Does your business use form contracts?  Do you regularly update your forms to make sure they comply with changes to local laws?  Are you certain that your forms say what you want them to say? Contractors are often surprised to learn what their form contracts say, or don't say.  Unfortunately, more often than not, businesses learn of deficiencies in their forms when it is too late - i.e. a dispute over a term in your form is already an issue.  Of course, the best way to avoid issues with your forms is to develop your own customized forms.  Additionally, regular review and updates to your forms is necessary to stay up to date with changes in local laws.

Ongoing updates to state consumer protection laws require many contractors to update their form contracts.  For example, recent updates to Pennsylvania law require certain contractors to update their forms in order to comply with the requirements of the Home Improvement Consumer Protection Act (HICPA) (see previous blog post from Julie Goldstein on HICPA here).  Similarly, New Jersey law requires residential construction contractors to include specific terms in their contracts (see previous blog post from Sam Cortes on New Jersey home improvement contracts here).  Regular review and updates to your contracts is the best way to be sure that your forms comply with current laws.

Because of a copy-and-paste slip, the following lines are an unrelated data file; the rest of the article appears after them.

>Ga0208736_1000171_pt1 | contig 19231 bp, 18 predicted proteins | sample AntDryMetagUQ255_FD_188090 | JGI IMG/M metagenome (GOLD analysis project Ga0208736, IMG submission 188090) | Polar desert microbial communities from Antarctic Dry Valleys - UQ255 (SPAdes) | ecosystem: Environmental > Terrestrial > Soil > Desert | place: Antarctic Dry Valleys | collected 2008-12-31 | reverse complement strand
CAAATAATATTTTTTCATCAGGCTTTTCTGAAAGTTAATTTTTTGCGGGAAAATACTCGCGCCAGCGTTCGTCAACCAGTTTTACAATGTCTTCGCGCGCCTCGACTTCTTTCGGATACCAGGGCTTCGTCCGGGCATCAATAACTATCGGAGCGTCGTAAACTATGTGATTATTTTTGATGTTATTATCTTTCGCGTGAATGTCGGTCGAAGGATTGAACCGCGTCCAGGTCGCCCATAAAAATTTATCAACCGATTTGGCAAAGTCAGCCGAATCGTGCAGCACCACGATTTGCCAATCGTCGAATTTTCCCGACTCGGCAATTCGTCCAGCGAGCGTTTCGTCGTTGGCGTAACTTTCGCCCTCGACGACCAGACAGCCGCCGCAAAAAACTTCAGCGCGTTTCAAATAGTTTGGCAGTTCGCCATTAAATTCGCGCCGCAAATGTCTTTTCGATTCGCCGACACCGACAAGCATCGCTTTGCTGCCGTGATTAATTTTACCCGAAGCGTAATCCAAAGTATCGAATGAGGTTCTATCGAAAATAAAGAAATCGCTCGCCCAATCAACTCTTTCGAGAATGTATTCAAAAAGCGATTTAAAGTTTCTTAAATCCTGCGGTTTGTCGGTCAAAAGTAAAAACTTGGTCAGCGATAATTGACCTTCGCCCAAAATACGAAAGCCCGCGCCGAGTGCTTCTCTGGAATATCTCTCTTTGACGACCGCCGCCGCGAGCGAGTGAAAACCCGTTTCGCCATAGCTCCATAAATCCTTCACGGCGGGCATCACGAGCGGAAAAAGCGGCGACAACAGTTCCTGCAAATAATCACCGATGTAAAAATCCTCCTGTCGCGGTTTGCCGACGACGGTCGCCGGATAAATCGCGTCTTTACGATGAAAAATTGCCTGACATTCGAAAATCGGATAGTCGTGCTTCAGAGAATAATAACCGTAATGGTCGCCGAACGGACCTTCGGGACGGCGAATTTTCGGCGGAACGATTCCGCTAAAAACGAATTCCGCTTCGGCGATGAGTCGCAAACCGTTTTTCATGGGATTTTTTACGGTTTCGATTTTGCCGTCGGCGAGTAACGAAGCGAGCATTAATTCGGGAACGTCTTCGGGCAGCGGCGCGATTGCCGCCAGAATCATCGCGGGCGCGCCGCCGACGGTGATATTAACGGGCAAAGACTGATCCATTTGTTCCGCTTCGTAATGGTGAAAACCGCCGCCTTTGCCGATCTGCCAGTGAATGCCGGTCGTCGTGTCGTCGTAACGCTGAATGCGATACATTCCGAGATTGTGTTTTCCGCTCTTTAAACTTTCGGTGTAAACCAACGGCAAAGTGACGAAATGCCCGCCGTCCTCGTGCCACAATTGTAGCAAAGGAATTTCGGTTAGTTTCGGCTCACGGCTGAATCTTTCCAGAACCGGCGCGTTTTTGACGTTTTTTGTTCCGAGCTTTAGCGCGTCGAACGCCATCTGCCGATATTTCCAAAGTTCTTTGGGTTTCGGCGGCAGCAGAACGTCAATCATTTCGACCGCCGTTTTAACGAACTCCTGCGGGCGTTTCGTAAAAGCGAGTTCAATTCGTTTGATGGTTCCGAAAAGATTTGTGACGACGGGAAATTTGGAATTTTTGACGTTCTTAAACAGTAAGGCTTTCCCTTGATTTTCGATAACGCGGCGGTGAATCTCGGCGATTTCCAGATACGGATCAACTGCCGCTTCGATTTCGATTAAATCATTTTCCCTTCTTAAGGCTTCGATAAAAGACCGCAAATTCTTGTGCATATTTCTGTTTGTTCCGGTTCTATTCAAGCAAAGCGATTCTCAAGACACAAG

Also, generic forms may include terms that are not specific to your companies' needs.  For example, does your form include a mandatory arbitration clause?  If so, have you considered whether arbitration is an appropriate forum?  Additionally, do your forms specify whether the prevailing party is entitled to attorney's fees for disputes arising out of the contract (see previous post on attorney's fees here).  Again, the best way to avoid issues with your forms is to develop your own customized forms.